For 21 consecutive Fridays protestors have filled the streets of Algiers calling for democratic reform, but despite widespread support, the movement’s lack of leadership and organization could impede their goal of democracy.
In a recent report by the Brookings Institute, it was found that around 90 percent of Algerian protestors, soldiers, and junior officers in the military and almost 80 percent of non-protestors and senior military officers believe the rallies will result in a transition to democracy.
However, this could prove difficult because, despite the large numbers attendees, the movement lacks the organization to be able to negotiate with military leaders and reach a compromise, Sharan Grewal, a research fellow in the Center for Middle East Policy at Brookings, said at an event at the Brookings Institute on Wednesday.
“The way forward now appears to be negotiations between the regime and the protestors. The difficulty here is that unlike in Sudan where you have a professional association that’s heading the protests and that you can talk with, in Algeria there’s no one hierarchical organization that you can speak to that would represent the protestors,” he said.
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In April, Algerians succeeded in ousting President Abdelaziz Bouteflika following months of protests. Subsequent to his removal, the military called for elections to be held on July 4. However, protestors boycotted these elections because they didn’t believe that they would be free and fair. This resulted in the stalemate today, where the military does not want to give up their power and the protestors want a complete overhaul of the system.
“I think we still see a lot of uncertainty about where Algerians want things to go today, so there isn’t a clear mechanism through which Algeria is going to be led out of, or lead themselves out of the current impasse,” Alexis Arieff, an expert on African affairs, said at the event. “There is no roadmap, there’s sort of various efforts by certain civil society platforms and some government actors to put forward possible roadmaps, but I don’t see anything like a gelling around one specific path forward.”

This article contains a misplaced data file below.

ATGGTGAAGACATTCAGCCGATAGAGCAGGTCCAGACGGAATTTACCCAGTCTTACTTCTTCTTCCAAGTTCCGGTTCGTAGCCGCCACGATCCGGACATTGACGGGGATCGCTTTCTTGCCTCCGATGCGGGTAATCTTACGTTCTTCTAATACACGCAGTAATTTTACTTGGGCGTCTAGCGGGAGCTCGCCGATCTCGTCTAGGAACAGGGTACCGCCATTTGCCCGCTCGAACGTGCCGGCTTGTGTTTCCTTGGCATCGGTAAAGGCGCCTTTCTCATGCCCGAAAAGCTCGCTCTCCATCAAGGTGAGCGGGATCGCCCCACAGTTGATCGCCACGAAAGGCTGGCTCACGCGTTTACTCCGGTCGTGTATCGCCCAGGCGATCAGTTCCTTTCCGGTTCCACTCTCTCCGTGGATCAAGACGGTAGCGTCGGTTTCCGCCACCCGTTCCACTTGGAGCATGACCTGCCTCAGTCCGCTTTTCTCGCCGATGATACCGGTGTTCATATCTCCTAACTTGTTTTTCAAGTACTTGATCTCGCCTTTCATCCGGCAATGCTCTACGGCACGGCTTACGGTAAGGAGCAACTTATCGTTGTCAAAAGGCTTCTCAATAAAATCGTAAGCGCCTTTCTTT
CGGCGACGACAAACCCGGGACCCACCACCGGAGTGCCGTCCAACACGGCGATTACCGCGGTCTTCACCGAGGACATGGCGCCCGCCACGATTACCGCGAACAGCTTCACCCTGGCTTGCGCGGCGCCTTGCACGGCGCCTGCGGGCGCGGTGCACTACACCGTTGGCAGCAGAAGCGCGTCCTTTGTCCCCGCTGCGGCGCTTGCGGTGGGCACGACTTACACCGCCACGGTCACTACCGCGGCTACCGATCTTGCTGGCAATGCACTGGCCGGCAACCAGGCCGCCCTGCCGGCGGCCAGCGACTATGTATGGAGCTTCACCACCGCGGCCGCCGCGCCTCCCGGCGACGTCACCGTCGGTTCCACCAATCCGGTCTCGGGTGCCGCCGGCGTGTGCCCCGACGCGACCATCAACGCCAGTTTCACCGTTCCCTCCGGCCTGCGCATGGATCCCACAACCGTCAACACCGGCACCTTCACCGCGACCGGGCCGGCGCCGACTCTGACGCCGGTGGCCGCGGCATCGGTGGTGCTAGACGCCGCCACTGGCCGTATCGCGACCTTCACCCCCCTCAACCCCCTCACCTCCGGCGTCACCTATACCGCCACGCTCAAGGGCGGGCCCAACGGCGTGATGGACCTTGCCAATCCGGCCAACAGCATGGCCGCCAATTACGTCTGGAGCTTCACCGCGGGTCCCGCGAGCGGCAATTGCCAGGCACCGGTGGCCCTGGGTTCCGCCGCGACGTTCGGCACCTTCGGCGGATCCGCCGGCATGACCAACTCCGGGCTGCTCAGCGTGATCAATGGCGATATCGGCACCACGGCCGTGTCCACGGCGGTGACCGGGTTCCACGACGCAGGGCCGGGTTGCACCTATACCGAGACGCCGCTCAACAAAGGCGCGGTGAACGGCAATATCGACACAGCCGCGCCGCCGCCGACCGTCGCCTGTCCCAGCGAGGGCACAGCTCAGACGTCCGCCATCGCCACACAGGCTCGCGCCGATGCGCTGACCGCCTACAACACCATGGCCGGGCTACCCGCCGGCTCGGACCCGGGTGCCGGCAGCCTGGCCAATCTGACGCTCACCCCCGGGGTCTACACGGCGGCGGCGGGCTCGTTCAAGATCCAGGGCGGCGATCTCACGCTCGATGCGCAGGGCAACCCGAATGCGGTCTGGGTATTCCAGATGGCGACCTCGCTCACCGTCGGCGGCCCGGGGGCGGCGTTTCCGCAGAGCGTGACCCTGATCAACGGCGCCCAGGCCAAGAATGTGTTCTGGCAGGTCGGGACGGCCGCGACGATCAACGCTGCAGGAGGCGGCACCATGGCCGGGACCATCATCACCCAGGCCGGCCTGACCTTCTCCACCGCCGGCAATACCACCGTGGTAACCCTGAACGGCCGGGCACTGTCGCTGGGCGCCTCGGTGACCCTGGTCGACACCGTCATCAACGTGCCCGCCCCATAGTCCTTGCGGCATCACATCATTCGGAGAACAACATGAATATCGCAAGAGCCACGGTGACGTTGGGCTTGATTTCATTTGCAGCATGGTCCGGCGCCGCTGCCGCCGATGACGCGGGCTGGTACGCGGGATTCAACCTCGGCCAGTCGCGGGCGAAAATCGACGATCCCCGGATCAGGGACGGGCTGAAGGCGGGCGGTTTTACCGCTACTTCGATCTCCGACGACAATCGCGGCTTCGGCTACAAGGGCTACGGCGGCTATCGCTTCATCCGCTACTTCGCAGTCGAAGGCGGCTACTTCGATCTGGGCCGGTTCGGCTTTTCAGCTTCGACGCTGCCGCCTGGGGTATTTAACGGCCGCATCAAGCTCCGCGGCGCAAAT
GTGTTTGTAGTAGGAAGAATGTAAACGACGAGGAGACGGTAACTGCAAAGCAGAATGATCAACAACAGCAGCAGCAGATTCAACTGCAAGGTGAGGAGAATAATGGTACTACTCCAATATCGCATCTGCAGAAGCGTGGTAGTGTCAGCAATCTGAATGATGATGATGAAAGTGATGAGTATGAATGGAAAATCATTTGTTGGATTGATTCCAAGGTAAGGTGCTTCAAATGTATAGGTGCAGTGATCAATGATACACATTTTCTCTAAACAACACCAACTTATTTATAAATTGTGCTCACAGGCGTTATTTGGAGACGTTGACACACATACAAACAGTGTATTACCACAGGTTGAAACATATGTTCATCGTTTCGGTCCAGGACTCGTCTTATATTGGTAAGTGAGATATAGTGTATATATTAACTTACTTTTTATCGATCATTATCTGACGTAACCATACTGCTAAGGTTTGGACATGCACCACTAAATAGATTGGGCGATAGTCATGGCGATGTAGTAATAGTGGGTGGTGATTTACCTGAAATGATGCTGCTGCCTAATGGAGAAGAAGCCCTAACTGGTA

However, Grewal said negotiations most likely will not take place until interim President Abdelkader Bensalah and Prime Minister Abdelkader Bensalah, the two holdovers from Bouteflika’s administration, are removed from power. The men, also known as the two Bs, are seen as the distrusted pair that surrounded Bouteflika while he was in power.
“Even a dialogue would not be accepted by protestors until the two Bs are gone… the argument they [protestors] are making every Friday is why would we negotiate with these remnants of the Bouteflika regime,” said Grewal. “We should be negotiating with either a consensus candidate or some more moderate individual that we can actually have a discussion with.”
The likelihood of negotiations between the military and protestors is helped by the fact that there is a significant split within the military when it comes to supporting the protestors and their goals. The Brookings report shows that the support among the lower ranks is almost on par with that of protestors when it comes to supporting the protestor’s goals.
“There appears to be a vertical split within the military, where the lower ranks of the military the soldiers and the junior officers appear to be very supportive of the protests, about 80 percent of the lower ranks are saying they support the goals of the protest movement and think the protests should continue,” said Grewal.
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The report puts this split between lower and upper ranks down to the lack of benefits lower-ranked soldiers have received from being in the military. Those who hold higher-rankings have benefitted from the corruption of the former Algerian regime, which makes them resistant to change, whereas lower officers have not experienced such benefits.
However, the report found that the lower and upper ranking officers would come together if the rise of democracy threatened military power. If this were to happen this would increase the probability of the military repressing protest efforts, said Grewal.
Despite differing views within the military and among protestors the relations between the military and the demonstrators have surprisingly remained peaceful, said Robert Ford, the former ambassador to Syria, at the Brookings Institute event.
“Over the last 21 weeks, the protest movement has been exceptionally peaceful, not well organized, but very peaceful, and there’s real effort to reach out to the military during the marches themselves,” he said.